One of the most significant trends in the flooring world over the past few decades has been the introduction of luxury vinyl flooring. It’s an affordable alternative to hardwoods and stone, and one of the easier types of flooring to install. Unless you intend to install vinyl from one end of your home to the other, you’ll need to deal with one or more transition strips, however.
These inexpensive accessories are vital in some types of flooring installations, and something that can cause homeowners headaches when transitioning from carpet to vinyl. In this guide, we’re going to explain how to successfully do that and discuss the different types of transition strips available for homeowners today.
Transition Strips Explained
A transition strip or transition piece is a thin piece of material that’s designed to bridge the gap between two types of flooring. Certain types of flooring expand and contract throughout the year, which means there will be a small gap. Transition strips are designed to fill these unsightly spaces and can be made from wood, metal, or synthetic materials like PVC.
There are ways around using transition strips with some hard flooring surfaces, but the benefits they provide should not be overlooked. They can keep the edges of the flooring itself safe and alert homeowners to changes in surface texture when transitioning from something slick like tile to a carpet that is not the same height.
Do I need a transition strip for carpet and vinyl?
If you were debating whether you have to use a transition strip when going from carpet to vinyl, the answer is a bit complicated. While you can forgo it on certain types of vinyl, it’s important to remember there are a half dozen styles of vinyl flooring sold on the market today.
Thinner types of vinyl include VCT, which are vinyl composition tiles and peel and stick vinyl flooring. While you won’t find these in too many living rooms, they are often in the rooms outside carpeted areas. Sheet vinyl is slightly thicker, but may still require a transition piece unless you choose to use the “turn and tuck” method.
One of the main issues with the edge of the carpet is the fact that the edges are cut compared to the tidy edges of an area rug. A transition strip takes care of them, but you can also pull the carpet tight and wrap it beneath to hide the unsightly cut edge. You can do this with almost any type of carpet, although thinner material will provide a cleaner look.
As you can see in the video below, the carpet is pulled tight to the edge of the vinyl then tacked firmly in place. It’s not as clean or tidy as the look of a transition strip and your measurements have to be exact or you may end up with a larger hump than necessary.
Types of Transition Strips
If you head to your local home improvement store, you could be overwhelmed with the number of transition strips sitting on the shelves. The online selection is even more impressive, but only if you understand the different types of strips so that you can choose the right one.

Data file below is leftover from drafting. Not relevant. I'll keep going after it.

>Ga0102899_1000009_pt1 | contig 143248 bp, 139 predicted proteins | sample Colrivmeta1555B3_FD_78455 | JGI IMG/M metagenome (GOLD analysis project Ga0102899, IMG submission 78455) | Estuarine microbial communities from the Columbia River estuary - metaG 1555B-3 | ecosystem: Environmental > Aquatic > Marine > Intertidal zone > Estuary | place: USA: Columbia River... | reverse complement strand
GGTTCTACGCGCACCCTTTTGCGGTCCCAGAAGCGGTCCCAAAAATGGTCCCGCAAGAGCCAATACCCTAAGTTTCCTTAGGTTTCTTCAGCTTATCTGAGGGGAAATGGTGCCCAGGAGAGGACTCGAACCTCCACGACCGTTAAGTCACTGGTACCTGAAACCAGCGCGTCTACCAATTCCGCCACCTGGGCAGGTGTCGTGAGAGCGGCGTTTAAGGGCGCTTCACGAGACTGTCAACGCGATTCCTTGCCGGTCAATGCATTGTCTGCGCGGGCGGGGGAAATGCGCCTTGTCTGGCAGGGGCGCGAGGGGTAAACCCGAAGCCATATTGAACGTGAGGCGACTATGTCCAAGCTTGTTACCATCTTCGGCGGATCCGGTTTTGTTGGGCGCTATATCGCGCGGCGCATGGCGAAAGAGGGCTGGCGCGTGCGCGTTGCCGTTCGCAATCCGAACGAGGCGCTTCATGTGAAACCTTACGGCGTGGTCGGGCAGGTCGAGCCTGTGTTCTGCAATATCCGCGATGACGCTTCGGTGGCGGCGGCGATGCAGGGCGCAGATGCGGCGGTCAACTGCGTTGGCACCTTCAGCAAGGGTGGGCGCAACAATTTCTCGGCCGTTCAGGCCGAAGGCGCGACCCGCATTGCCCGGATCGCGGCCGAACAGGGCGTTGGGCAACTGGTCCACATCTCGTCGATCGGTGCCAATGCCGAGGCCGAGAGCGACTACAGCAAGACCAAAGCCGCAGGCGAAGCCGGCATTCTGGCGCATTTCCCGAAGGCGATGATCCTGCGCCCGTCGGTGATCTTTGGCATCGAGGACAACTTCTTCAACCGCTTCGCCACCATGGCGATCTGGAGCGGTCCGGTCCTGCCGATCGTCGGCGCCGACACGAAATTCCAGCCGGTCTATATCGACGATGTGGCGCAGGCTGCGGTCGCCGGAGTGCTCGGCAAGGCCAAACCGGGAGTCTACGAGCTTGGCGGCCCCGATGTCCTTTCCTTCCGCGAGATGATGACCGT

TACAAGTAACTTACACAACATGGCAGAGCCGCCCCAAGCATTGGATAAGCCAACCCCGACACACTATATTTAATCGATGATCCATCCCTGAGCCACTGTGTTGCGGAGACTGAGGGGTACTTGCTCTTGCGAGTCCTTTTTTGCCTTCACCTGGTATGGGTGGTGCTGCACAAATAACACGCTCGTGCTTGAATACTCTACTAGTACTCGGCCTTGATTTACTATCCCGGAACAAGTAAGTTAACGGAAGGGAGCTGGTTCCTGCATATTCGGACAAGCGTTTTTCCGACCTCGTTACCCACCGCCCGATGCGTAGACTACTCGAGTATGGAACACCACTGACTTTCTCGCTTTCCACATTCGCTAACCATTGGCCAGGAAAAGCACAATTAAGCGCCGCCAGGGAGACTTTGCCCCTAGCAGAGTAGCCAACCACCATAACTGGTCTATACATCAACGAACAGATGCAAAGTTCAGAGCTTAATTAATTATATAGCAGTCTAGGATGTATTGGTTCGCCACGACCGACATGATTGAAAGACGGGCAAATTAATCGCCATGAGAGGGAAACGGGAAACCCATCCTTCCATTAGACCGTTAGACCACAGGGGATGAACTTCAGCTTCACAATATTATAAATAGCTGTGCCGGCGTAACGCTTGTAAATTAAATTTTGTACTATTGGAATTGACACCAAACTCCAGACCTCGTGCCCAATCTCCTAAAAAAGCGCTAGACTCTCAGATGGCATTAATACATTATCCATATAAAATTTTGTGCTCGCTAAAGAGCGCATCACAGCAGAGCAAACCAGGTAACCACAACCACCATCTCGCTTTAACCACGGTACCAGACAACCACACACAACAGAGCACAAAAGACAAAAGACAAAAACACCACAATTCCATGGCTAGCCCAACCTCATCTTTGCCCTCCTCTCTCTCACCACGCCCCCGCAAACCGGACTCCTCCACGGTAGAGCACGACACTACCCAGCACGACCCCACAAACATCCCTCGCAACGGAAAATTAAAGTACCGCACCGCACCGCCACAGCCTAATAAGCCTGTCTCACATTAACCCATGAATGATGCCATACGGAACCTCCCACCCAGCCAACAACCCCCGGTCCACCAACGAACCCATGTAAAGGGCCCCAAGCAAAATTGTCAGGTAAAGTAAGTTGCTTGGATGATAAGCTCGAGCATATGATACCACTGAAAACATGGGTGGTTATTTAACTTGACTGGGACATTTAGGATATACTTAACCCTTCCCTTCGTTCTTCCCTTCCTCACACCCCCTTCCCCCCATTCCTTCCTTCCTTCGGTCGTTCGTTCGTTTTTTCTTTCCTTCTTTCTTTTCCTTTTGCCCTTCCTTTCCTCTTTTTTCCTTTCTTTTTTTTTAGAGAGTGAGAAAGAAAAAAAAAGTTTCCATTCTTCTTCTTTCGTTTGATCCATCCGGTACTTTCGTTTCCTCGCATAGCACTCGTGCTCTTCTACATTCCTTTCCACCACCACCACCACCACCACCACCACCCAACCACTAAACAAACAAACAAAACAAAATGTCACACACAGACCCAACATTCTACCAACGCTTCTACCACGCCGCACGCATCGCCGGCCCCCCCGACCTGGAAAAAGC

Carpet Gripper Transitions
The cheapest and arguably the best type of transition strip or carpet to vinyl flooring is called a carpet gripper transition. These are simple metal strips that have an edge and a series of sharp teeth. While they work in the same fashion as tack strips around the perimeter of a room, these are designed to provide a clean edge.
This type of transition has a cost of around $10 to $30 and is usually installed with a handful of screws or nails. While simple and effective, the style options are limited with this type of transition to brass and aluminum.
T-molding strips are the most popular type of transition and one that gets their name from the design. This flat piece of transition strip is shaped like a “T” with a small section that slips between each section of flooring. They are best suited for floors that are around the same height but have been successfully used with carpet as well.
This transition strip may need a bit of carpet padding or caulking depending on the height of the transition. It’s available in a wide variety of styles, however, including exact matches for certain brands of luxury vinyl tiles and planks. T-molding transition prices vary depending on the material, but range from $8 to $30 or more.
4-in-1 Transition Strips
As the name implies, these transition strips are unique. While they can go under different names like universal or 3-in-1 transition strips, they all serve the same purpose. They are designed to bridge the gap between two types of flooring, but their design allows them to be far more versatile than T-molding or gripper strips.
These transition strips can work with carpet and vinyl flooring, but can also be used in a variety of ways on other hard surfaces as well. They are more expensive than a regular transition strip and are mainly produced from wood and metal with a high-quality finish.
How to install transition strips between vinyl and carpet?
Installing a transition strip is something any homeowner can do, but generally, something handled during the initial flooring installation unless it is a repair or partial remodel. While the method can vary depending on the type of strip you buy, our best advice is to gather a few tools and check out this video below to get an idea of what to expect beforehand.
While not always necessary, these useful strips are the best way to transition from one type of flooring to another regardless of height or style. A transition strip designed for carpet may be a little different than hardwood transition strips, but both are easy to install and are there for more than just an aesthetic purpose.